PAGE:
Switzerland, like France, has socialized medicine but the state only covers the basics. Which means that if you get seriously ill, you’re covered, but for all the rest you’re out of pocket. In order to get full health coverage here you have to apply to a private company for complementary insurance, which costs but does offer peace of mind. I was granted the basic coverage right away, as that is a given, but for the rest, they needed my family doctor in France to fill out a health questionnaire. The request was made in November and I am still waiting. We lived in the Haute Savoie in what is known as a ‘désert médical’, with few GPs. My doctor was one of the last ones in our area. Now he is busy transferring his practice to a new specialty: laser therapy. I get it. Burn out happens and he’s entitled to switch to a money-making occupation. What I don’t get is why I’m still waiting. I’ll spare you all the details but he has the form, we did an online consult to go over the questions. After two months of silence, I even sent a request to the Conseil des Médecins (licensing board). In the meantime, no complementary insurance.

However, what that meant was that I forgot about cancelling my French Sécu (unofficial abbreviation) until I realized I was still paying for it. This week I went online but couldn’t find the right way to declare my change in situation. So I phoned. A nice person eventually answered, and informed me that I should have filled out the S1005 form within a month of my move. Oops. That I would need to write a letter, fill out the form, send in a ‘justificatif de domicile’ (proof of residence). Yada yada yada. The wheels are in motion.

All of this reminds me of something I saw online a few years back. ‘Les perles’, or the best-of funny moments from things people had written to the Securité Sociale. This one will make you smile if you understand French:

Mon mari est décédé, je fais comment pour le retirer de la caisse?

Translation upon request.

L’argent du beurre

I hated butter when I was kid. Not so much the taste but the greasy, slimy nature of it. It seems this was an acquired dislike. One of my first memories, which is probably only a memory of a story I was later told, was of reaching my hand into the butter dish and having it slapped away. So began my aversion.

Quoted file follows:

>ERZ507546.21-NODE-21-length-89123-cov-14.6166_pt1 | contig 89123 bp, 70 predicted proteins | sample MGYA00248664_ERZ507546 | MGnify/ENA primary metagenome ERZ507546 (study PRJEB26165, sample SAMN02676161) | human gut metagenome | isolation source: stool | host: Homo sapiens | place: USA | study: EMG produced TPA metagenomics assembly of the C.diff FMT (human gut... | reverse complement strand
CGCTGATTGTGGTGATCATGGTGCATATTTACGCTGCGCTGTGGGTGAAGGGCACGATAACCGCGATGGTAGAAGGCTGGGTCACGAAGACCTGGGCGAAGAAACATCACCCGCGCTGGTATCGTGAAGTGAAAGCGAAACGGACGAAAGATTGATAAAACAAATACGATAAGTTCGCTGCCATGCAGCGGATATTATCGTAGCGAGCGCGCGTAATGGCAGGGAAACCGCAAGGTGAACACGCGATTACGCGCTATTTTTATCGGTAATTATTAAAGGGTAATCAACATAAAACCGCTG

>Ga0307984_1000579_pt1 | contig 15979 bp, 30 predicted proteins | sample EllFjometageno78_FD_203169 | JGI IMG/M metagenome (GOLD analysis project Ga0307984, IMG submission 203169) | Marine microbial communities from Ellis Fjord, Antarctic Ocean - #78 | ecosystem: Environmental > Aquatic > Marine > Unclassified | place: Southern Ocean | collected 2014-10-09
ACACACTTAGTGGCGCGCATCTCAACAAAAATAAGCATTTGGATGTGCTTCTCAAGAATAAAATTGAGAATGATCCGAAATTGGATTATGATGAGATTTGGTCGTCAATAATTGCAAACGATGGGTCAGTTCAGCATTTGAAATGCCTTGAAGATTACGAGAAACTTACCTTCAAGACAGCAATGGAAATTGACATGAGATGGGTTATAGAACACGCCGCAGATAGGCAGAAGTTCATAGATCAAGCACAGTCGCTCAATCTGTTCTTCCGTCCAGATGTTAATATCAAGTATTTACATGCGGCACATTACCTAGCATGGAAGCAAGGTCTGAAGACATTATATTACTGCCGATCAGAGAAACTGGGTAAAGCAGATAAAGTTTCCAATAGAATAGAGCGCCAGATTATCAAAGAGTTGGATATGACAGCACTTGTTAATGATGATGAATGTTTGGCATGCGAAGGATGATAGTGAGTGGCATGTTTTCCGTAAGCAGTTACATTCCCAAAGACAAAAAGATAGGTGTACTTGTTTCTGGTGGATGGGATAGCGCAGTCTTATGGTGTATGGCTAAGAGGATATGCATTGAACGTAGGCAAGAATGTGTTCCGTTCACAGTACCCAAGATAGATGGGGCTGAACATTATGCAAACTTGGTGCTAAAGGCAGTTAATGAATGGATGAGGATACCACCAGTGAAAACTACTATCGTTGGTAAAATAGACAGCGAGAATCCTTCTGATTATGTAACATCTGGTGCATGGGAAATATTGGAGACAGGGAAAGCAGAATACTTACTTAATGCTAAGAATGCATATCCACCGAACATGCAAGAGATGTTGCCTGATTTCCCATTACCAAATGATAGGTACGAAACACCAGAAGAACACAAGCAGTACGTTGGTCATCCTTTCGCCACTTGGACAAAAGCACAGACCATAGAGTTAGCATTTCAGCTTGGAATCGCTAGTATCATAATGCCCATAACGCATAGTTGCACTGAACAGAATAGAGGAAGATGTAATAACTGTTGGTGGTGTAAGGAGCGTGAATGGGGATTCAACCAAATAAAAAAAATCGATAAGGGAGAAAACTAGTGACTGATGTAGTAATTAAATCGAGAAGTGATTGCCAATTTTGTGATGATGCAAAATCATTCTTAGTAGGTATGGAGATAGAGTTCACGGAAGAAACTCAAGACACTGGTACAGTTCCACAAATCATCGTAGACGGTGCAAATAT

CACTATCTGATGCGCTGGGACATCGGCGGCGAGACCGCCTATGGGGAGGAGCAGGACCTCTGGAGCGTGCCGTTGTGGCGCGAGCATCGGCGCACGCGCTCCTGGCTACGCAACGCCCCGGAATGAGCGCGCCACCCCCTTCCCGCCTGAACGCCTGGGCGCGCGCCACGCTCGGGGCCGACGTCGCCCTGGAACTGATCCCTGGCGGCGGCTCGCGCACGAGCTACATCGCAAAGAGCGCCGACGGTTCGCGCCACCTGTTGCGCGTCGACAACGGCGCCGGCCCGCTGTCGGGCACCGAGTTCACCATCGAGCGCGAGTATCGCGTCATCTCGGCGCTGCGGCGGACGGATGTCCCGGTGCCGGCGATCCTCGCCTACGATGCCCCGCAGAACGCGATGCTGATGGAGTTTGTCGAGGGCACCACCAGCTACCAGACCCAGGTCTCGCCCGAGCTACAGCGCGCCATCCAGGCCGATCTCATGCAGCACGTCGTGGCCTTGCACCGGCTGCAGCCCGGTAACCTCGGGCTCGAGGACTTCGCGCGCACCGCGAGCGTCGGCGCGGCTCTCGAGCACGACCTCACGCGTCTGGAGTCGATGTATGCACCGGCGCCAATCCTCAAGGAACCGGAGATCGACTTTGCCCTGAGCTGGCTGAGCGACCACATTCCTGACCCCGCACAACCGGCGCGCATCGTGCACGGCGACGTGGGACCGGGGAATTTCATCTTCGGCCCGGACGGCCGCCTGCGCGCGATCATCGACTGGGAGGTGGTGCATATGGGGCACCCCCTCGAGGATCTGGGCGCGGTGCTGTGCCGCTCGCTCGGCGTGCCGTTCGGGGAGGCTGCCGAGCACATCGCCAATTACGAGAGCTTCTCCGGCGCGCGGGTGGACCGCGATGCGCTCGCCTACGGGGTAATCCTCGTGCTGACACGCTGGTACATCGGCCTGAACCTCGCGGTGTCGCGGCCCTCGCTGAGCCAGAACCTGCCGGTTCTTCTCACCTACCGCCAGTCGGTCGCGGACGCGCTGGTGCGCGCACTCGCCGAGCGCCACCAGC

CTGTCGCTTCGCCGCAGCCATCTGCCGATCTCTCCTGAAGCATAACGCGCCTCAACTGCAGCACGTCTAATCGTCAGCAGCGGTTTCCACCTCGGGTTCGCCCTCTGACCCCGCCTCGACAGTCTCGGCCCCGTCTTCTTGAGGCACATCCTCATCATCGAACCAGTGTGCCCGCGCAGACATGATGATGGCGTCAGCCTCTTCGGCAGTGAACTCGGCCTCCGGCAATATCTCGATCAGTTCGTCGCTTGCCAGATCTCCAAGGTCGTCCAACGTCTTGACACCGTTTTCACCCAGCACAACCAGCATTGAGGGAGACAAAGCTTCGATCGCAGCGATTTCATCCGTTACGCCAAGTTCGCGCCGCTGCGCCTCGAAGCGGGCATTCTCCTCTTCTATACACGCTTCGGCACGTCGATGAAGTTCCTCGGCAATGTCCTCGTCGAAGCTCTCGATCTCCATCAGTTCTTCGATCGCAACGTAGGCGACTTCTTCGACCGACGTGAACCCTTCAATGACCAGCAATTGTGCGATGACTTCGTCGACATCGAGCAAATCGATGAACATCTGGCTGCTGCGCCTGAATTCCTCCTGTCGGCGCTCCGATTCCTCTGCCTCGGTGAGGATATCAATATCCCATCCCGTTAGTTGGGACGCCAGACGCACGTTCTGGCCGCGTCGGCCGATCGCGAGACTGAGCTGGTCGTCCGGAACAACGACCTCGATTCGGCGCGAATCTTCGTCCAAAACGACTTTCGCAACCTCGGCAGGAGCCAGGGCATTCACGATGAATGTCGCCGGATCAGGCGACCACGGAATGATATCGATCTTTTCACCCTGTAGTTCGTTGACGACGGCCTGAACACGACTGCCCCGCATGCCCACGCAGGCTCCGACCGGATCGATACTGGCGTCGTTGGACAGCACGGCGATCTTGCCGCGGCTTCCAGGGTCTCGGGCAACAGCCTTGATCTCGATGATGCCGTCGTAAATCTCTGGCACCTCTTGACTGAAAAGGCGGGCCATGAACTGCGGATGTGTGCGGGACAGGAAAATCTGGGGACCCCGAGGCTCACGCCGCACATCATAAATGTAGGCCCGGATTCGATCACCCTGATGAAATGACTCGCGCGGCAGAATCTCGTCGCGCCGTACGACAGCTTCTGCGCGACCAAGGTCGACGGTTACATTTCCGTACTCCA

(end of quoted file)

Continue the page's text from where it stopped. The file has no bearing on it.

Later in life the sentiment dissipated as I discovered the flavour and richness that butter brings. At first I could only enjoy it as a topping on popcorn, when cooked into something or as a scant scraping on toast. Unfortunately for my cholesterol count, I now like a bit of butter on warm bread (very un-French, other than at breakfast) and add liberal doses of le beurre to everything from sauces to omelettes to veg.

I must admit we’re rather spoiled for butter around here. French butter is heralded by many for its superior quality. The only other butter which might possibly be better is Swiss. Just think of all those alpine pastures with the cows grazing on grass.

There are three kinds of beurre: doux (sweet), demi-sel (semi-salted) and salé (salted). There is even the kind with little salt crystals for those who enjoy the taste of salt explosions. The best butters are churned (‘barrate’) to separate out the buttermilk (‘babeurre’).

There is a French expression which seems particularly apt to me these days: “On ne peut pas avoir le beurre et l’argent du beurre.” Literally this means that you cannot have both the butter and the money you make from selling it. Which essentially translates to the English expression, “You can’t have your cake and it eat it too.” Or have it both ways.

Looking for a new place to live means confronting this reality head on. You can downsize and have the same space. You can’t live in or near a town without having some noise. You can’t enjoy a mountain view without having to climb some hills. You can’t enjoy the advantages of good transit connections without have a train line or highway nearby.